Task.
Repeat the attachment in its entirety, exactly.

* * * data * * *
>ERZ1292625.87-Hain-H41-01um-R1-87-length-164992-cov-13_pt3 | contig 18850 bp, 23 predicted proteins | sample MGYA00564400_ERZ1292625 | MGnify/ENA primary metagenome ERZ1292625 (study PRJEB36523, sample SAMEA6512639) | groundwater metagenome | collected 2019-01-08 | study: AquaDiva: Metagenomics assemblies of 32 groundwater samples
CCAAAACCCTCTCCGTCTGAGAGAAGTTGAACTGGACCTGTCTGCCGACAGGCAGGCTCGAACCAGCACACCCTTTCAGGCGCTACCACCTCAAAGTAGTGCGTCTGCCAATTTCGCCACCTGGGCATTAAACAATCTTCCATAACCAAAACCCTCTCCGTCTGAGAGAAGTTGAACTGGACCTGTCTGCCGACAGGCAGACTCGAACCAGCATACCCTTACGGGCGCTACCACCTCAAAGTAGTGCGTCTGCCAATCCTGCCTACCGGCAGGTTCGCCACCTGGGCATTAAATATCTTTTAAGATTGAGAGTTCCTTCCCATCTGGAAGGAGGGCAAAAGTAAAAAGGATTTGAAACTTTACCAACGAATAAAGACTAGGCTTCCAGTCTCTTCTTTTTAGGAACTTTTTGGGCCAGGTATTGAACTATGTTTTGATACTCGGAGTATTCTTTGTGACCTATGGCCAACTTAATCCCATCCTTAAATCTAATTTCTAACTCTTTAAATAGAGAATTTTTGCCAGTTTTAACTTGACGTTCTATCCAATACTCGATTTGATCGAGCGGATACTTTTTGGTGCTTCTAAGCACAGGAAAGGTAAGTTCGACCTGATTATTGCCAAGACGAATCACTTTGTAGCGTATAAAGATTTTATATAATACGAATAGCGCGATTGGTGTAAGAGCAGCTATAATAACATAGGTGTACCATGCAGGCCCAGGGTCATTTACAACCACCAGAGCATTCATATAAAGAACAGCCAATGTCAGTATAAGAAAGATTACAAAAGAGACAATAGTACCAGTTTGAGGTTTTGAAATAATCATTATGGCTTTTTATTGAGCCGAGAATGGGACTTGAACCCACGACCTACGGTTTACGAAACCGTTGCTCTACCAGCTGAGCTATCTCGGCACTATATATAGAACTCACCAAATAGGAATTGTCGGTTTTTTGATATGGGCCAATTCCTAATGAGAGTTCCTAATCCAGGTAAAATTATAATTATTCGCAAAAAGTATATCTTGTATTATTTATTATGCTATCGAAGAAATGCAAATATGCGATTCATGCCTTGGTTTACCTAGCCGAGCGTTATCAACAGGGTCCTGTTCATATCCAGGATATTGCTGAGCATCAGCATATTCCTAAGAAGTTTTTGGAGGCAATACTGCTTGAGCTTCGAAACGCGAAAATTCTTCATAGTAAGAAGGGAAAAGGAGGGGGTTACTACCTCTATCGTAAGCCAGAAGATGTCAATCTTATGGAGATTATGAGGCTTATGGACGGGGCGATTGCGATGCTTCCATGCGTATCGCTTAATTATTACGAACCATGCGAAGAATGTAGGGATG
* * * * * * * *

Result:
>ERZ1292625.87-Hain-H41-01um-R1-87-length-164992-cov-13_pt3 | contig 18850 bp, 23 predicted proteins | sample MGYA00564400_ERZ1292625 | MGnify/ENA primary metagenome ERZ1292625 (study PRJEB36523, sample SAMEA6512639) | groundwater metagenome | collected 2019-01-08 | study: AquaDiva: Metagenomics assemblies of 32 groundwater samples
CCAAAACCCTCTCCGTCTGAGAGAAGTTGAACTGGACCTGTCTGCCGACAGGCAGGCTCGAACCAGCACACCCTTTCAGGCGCTACCACCTCAAAGTAGTGCGTCTGCCAATTTCGCCACCTGGGCATTAAACAATCTTCCATAACCAAAACCCTCTCCGTCTGAGAGAAGTTGAACTGGACCTGTCTGCCGACAGGCAGACTCGAACCAGCATACCCTTACGGGCGCTACCACCTCAAAGTAGTGCGTCTGCCAATCCTGCCTACCGGCAGGTTCGCCACCTGGGCATTAAATATCTTTTAAGATTGAGAGTTCCTTCCCATCTGGAAGGAGGGCAAAAGTAAAAAGGATTTGAAACTTTACCAACGAATAAAGACTAGGCTTCCAGTCTCTTCTTTTTAGGAACTTTTTGGGCCAGGTATTGAACTATGTTTTGATACTCGGAGTATTCTTTGTGACCTATGGCCAACTTAATCCCATCCTTAAATCTAATTTCTAACTCTTTAAATAGAGAATTTTTGCCAGTTTTAACTTGACGTTCTATCCAATACTCGATTTGATCGAGCGGATACTTTTTGGTGCTTCTAAGCACAGGAAAGGTAAGTTCGACCTGATTATTGCCAAGACGAATCACTTTGTAGCGTATAAAGATTTTATATAATACGAATAGCGCGATTGGTGTAAGAGCAGCTATAATAACATAGGTGTACCATGCAGGCCCAGGGTCATTTACAACCACCAGAGCATTCATATAAAGAACAGCCAATGTCAGTATAAGAAAGATTACAAAAGAGACAATAGTACCAGTTTGAGGTTTTGAAATAATCATTATGGCTTTTTATTGAGCCGAGAATGGGACTTGAACCCACGACCTACGGTTTACGAAACCGTTGCTCTACCAGCTGAGCTATCTCGGCACTATATATAGAACTCACCAAATAGGAATTGTCGGTTTTTTGATATGGGCCAATTCCTAATGAGAGTTCCTAATCCAGGTAAAATTATAATTATTCGCAAAAAGTATATCTTGTATTATTTATTATGCTATCGAAGAAATGCAAATATGCGATTCATGCCTTGGTTTACCTAGCCGAGCGTTATCAACAGGGTCCTGTTCATATCCAGGATATTGCTGAGCATCAGCATATTCCTAAGAAGTTTTTGGAGGCAATACTGCTTGAGCTTCGAAACGCGAAAATTCTTCATAGTAAGAAGGGAAAAGGAGGGGGTTACTACCTCTATCGTAAGCCAGAAGATGTCAATCTTATGGAGATTATGAGGCTTATGGACGGGGCGATTGCGATGCTTCCATGCGTATCGCTTAATTATTACGAACCATGCGAAGAATGTAGGGATG